What Questions will My Therapist Ask at My First Appointment?
October 7, 2019
If you just made your first therapy appointment, you’re probably excited…and a bit nervous. Even though you may know that you’re doing the right thing by seeking help, it’s completely normal to be nervous – after all, you’re going to be telling a complete stranger about your personal feelings.
Although your therapist may be a stranger at first, remember that they’re there to offer you judgment-free support. Beyond that, your therapist knows you might be nervous and is trained to help you both work through that.
In order to prepare you, we put together a list of questions our therapists will typically ask in a first session.
What prompted you to seek therapy?
The answer to this question can be straightforward – “I received a diagnosis and referral from my doctor” – or more ambiguous, and that’s okay. Remember that you don’t need a diagnosis or referral to see a therapist. It’s perfectly fine to see a therapist because you just haven’t been feeling quite yourself. No one reason for seeking therapy is any more or less valid than another.
Another variation of this question is “what concerns/symptoms are you experiencing?” Remember that it’s okay to not have the “right” language to answer this. Just say what’s on your mind.
How have you been coping with these concerns?
Your therapist will likely ask this to get an idea of how you handle emotional stress. There’s a wide range of coping mechanisms, from healthy to unhealthy, so your therapist will want to get to know your style.
Furthermore, he or she will then be able to offer you exercises you’re more likely to enjoy. If you like being outside, for example, maybe a walking meditation would be a good calming exercise for you.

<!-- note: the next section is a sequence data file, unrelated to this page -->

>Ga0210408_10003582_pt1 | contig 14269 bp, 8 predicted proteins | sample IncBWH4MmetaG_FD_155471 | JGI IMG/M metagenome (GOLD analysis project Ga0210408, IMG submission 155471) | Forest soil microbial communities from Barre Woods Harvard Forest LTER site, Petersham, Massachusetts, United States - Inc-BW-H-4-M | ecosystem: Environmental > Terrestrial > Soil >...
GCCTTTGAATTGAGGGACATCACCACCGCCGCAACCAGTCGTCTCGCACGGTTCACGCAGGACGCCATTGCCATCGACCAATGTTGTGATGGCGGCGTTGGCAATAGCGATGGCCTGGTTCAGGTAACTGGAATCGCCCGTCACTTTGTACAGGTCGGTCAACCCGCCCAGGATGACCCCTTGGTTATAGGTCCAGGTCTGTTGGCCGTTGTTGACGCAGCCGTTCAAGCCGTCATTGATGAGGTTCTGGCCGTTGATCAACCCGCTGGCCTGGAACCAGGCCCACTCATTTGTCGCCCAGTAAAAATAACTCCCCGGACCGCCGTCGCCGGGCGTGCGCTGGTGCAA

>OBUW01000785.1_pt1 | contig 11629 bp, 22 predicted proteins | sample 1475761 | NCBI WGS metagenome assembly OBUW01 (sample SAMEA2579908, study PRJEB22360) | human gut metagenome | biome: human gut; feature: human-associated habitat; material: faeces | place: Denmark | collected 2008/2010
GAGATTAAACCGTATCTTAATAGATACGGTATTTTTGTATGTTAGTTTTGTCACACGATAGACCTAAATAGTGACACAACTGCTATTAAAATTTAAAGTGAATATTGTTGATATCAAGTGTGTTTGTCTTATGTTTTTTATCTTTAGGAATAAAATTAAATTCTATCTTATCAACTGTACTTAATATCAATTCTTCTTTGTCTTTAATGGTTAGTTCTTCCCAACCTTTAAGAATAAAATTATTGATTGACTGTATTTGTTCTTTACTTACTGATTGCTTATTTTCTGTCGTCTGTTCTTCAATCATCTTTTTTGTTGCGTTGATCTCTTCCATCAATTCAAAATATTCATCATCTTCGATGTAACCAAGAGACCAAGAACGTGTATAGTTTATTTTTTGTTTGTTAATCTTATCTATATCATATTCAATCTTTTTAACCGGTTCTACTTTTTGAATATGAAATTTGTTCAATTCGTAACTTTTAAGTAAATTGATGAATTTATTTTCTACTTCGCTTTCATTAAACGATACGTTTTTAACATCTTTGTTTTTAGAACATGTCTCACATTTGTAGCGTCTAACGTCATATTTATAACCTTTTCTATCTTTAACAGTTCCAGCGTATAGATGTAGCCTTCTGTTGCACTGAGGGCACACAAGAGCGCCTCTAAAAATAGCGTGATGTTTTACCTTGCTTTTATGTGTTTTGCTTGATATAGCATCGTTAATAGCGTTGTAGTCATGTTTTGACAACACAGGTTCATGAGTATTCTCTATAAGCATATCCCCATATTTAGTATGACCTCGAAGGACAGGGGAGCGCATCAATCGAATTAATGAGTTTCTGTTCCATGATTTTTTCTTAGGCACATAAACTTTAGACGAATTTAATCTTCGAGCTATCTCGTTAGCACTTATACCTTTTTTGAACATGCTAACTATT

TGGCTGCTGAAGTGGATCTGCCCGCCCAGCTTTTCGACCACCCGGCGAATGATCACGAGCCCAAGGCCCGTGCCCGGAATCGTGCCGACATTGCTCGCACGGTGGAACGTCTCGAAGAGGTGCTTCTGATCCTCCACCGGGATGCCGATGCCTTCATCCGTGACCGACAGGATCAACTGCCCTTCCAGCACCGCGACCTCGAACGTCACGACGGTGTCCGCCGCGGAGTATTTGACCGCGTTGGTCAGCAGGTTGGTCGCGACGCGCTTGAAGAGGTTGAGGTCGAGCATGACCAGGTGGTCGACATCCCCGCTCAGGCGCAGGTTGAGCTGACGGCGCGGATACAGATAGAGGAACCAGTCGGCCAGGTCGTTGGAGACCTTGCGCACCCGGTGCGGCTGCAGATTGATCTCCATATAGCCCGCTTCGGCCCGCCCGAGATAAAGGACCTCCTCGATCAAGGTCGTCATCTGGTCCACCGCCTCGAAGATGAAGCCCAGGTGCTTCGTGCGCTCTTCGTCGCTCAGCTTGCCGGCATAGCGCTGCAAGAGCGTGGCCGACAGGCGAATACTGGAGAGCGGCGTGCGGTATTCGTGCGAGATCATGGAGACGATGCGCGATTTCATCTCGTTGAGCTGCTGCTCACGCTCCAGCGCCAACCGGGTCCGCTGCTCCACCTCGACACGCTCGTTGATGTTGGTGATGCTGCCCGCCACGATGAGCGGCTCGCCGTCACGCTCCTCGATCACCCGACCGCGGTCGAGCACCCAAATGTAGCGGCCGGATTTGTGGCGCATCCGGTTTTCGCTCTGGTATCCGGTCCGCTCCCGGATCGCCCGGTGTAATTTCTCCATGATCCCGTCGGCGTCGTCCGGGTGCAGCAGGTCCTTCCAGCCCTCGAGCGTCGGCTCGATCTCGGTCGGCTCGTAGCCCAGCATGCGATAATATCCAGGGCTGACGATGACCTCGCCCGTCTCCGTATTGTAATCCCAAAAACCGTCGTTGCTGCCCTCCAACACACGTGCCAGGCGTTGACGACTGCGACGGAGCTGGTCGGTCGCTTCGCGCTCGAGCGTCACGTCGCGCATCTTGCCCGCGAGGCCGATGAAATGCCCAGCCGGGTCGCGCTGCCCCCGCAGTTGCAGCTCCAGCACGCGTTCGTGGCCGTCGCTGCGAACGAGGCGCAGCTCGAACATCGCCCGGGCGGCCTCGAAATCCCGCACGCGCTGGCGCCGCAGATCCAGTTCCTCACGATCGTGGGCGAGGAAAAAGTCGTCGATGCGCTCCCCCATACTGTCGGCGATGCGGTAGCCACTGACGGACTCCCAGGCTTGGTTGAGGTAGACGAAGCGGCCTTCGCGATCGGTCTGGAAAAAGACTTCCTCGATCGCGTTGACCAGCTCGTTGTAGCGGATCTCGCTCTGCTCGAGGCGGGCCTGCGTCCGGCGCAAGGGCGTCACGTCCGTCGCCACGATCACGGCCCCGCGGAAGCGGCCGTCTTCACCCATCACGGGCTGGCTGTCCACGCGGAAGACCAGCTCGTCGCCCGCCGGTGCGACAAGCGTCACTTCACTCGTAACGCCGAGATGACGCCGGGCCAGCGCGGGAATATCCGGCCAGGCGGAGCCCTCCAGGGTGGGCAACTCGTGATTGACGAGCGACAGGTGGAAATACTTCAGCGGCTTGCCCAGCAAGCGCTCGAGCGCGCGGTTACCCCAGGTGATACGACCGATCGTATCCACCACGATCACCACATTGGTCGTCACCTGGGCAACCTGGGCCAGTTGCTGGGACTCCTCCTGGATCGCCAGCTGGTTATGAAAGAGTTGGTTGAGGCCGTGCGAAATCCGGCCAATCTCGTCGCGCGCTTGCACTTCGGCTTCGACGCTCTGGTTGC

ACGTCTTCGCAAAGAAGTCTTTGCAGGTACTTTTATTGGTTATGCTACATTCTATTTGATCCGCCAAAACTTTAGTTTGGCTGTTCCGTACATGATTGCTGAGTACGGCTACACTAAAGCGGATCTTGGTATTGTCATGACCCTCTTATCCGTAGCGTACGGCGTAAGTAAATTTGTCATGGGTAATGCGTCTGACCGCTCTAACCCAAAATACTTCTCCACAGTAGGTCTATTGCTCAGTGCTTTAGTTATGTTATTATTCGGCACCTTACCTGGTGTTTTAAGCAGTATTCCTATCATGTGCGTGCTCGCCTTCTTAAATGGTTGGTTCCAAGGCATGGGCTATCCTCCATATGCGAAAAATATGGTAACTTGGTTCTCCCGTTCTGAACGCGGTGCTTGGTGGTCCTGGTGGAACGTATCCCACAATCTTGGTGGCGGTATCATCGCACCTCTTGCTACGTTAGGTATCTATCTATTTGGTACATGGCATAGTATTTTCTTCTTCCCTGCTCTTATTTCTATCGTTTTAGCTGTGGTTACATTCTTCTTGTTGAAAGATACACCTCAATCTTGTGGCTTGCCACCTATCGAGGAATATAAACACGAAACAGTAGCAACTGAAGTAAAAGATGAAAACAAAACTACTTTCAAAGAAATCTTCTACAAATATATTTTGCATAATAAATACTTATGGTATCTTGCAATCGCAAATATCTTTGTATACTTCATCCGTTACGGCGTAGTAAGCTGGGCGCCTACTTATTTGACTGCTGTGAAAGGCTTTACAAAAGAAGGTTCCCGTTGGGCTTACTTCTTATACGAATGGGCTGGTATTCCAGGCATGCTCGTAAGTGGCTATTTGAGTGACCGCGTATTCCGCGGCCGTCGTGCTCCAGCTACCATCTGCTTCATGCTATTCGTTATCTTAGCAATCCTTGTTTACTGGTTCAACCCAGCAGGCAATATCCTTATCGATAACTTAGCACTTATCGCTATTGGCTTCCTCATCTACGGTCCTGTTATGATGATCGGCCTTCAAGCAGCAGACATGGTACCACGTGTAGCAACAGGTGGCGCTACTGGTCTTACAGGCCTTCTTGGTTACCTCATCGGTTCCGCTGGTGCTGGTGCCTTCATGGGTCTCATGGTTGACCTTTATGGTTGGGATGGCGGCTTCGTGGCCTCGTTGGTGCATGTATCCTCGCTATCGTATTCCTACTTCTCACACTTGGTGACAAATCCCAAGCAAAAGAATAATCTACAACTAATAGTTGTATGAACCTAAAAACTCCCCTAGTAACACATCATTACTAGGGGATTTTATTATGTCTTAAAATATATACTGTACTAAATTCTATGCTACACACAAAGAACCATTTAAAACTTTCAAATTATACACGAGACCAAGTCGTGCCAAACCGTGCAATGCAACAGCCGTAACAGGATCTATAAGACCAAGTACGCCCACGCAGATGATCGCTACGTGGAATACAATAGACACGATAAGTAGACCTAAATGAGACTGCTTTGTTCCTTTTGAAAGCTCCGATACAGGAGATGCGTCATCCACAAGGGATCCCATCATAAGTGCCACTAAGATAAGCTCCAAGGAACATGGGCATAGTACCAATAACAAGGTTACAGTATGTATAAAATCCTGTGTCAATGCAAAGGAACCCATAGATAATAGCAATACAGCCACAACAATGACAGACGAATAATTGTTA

Have you done therapy before?
If you’ve seen a therapist before, you may have already discovered some things you like and dislike. Talking these through with your new therapist can help speed up the learning curve.
If you haven’t been in therapy before, your therapist will then know to put more of an emphasis on the typical structure and expectations of the process.
What are your goals for counseling?
Setting some goals can be a great way to set clear expectations for you therapy sessions. If you’re not sure what you’d like to achieve, your therapist can always help establish clear and measurable goals with you.
For example, wanting to be “less anxious” can be difficult to quantify. Instead, your therapist can help you determine what “less anxious” means for you. He or she might ask what kinds of things you’d be able to do if you were less anxious. Or how certain aspects of your life would be affected if you were less anxious.
Have you thought about harming yourself or others?
This can be a difficult question for many people and can bring up strong emotions. Even so, it’s important for your therapist to know if you’ve thought about hurting yourself. This information will help ensure that you’re getting the best care for where you are mentally and emotionally. Remember, your therapist isn’t there to judge, they’re there to offer help and support.
Even though every therapist will have their own unique way of doing things, these five questions are common during a first session. Knowing what to expect can help ease your nerves, so also feel free to give your therapist a call ahead of time with any questions or concerns.
Neurocore makes no claims that it can cure any conditions, including any conditions referenced on its website or in print materials, including ADHD, anxiety, autism, depression, traumatic brain injury, post-traumatic stress disorder, migraines, headaches, stress, sleep disorders, Alzheimer’s and dementia. If you take prescription medications for any of these conditions, you should consult with your doctor before discontinuing use of such medications.